ok thanks, the filament i was looking at is 2.95 mm. And how do you like your UM2+?

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Also i was considering buying a UM2+ what are your thoughts on yours?

 

I love my Ultimaker 2(+)! There is nothing quite like taking the idea in your head and turning in to a real thing you can hold in your hand! ... Plus I get lots of cool and unique toys too. :D It is lots of learning and trial and error, though, so be prepared to sink some time in to it.

My only complaint with my printer is that my robot project got put on hold as I got distracted with the printer. That was more than a year ago! ;)

To keep this on topic, though, I have never had the urge to convert to 1.75mm and I have not trouble getting 2.85mm in Canada, both cheap stuff and quality name brand stuff. In the US or with having several different printers, maybe it makes more sense to convert, but for me, I do not see much point. Though maybe I do not know what I am missing! :p

Anyway, hope this helps.

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Also i was considering buying a UM2+ what are your thoughts on yours?

 

I love my Ultimaker 2(+)!  There is nothing quite like taking the idea in your head and turning in to a real thing you can hold in your hand! ... Plus I get lots of cool and unique toys too. :D It is lots of learning and trial and error, though, so be prepared to sink some time in to it.

My only complaint with my printer is that my robot project got put on hold as I got distracted with the printer.  That was more than a year ago! ;)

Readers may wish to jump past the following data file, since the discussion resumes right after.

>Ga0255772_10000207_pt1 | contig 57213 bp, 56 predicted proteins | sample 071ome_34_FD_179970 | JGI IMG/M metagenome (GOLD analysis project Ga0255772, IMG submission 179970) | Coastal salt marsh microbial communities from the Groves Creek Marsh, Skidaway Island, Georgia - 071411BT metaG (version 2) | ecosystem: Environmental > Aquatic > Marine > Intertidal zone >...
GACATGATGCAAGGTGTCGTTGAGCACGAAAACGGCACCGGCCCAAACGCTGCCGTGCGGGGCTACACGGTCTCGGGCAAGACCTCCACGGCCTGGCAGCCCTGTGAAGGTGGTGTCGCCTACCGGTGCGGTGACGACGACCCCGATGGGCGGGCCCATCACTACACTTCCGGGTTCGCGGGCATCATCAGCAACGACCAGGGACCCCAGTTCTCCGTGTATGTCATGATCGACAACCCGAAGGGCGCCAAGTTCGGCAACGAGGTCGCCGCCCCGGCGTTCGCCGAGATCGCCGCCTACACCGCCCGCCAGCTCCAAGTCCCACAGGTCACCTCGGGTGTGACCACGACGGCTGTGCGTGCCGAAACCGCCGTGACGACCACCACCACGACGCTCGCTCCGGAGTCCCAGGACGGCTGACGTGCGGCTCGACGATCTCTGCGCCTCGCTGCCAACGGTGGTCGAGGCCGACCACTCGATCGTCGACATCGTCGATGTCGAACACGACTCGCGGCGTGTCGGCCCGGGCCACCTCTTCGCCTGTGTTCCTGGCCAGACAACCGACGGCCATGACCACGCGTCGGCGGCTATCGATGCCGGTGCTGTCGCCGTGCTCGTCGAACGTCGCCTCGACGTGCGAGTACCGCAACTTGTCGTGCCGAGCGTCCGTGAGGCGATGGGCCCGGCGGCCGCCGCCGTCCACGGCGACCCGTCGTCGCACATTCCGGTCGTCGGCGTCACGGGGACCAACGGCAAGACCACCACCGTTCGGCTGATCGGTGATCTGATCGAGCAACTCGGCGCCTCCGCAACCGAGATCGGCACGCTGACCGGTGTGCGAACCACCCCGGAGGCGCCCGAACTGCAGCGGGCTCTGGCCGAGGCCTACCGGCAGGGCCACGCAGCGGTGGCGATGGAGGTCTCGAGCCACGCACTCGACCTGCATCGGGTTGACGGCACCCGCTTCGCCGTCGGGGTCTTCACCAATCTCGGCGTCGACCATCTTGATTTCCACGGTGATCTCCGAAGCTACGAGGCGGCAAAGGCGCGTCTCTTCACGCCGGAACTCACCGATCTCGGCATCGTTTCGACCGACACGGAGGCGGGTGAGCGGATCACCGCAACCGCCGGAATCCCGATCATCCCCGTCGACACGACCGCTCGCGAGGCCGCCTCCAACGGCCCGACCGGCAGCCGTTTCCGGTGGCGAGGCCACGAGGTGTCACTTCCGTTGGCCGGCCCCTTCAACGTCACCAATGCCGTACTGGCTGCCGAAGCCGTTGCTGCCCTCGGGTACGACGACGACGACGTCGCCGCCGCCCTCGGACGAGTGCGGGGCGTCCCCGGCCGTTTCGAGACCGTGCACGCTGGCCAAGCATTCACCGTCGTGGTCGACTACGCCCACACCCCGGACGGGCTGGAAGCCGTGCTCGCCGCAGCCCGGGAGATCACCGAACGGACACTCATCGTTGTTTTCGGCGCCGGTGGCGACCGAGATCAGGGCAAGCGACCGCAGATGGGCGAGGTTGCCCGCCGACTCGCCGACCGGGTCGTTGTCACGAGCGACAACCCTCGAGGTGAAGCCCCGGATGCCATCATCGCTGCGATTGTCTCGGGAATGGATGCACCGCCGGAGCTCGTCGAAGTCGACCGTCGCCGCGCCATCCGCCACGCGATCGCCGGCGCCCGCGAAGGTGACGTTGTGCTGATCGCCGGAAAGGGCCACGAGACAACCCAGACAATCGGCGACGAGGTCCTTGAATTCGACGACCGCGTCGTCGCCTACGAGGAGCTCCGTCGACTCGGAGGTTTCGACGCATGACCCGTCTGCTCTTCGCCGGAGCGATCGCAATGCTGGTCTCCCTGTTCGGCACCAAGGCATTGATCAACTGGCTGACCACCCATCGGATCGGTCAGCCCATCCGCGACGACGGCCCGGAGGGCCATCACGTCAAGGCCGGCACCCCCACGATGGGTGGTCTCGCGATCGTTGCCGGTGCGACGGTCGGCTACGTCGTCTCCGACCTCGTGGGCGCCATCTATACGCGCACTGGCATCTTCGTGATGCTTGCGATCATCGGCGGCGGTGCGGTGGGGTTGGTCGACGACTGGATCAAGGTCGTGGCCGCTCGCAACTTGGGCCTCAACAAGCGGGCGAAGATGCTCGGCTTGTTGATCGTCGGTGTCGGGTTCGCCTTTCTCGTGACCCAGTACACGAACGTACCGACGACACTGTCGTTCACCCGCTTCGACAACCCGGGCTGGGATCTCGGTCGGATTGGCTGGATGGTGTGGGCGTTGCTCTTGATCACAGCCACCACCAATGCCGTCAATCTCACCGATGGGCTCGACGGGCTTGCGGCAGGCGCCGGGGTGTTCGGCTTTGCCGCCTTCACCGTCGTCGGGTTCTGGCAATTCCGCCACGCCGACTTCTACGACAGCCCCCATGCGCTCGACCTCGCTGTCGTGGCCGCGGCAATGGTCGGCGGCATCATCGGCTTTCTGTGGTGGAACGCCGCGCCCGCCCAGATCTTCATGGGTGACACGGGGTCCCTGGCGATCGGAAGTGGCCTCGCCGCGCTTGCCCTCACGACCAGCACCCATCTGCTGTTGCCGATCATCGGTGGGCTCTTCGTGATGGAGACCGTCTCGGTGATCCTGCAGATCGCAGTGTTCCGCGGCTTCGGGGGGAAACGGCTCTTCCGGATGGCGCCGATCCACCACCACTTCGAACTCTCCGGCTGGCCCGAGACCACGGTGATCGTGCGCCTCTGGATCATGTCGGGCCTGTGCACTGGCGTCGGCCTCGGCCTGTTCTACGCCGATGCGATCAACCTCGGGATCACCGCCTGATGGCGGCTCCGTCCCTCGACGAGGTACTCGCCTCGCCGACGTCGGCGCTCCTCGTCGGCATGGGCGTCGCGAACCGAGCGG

To keep this on topic, though, I have never had the urge to convert to 1.75mm and I have not trouble getting 2.85mm in Canada, both cheap stuff and quality name brand stuff.  In the US or with having several different printers, maybe it makes more sense to convert, but for me, I do not see much point.  Though maybe I do not know what I am missing! :p

Anyway, hope this helps.

 

ok thanks i probably will purchase one next year. And same with me i was making a guitar and then i started using my high school's 3-D printer and Solidworks and havent worked on the guitar. lol

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>ok thanks, the filament i was looking at is 2.95 mm. And how do you like your UM2+?

Well what printer do you have - you shouldn't hijack someone else's thread - I was assuming you were the original poster who has a UM but if you have some other brand printer maybe 2.95 is fine. It's fine to post on forums without owning an ultimaker but put that in your description and start a new post to avoid confusion. Anyway in any UM printer 2.95 is very very very close to causing massive clogs in the bowden/fails but might be okay. Measure that in 5 or 6 places a meter apart to see if it varies a lot. 3.001mm and it will get stuck in the bowden after being compressed in the feeder.

Non ultimaker printers are fine. I sell a larger diameter bowden if you are interested.

Actually the best test - next time it fails - remove the bowden at both ends and cut the filament at both ends (3cm from outside the bowden) and slide the filament through the bowden while U shaped and see how much friction it is. The feeder can push about 5kg of force but you want all that force going to the head and not wasted in the bowden.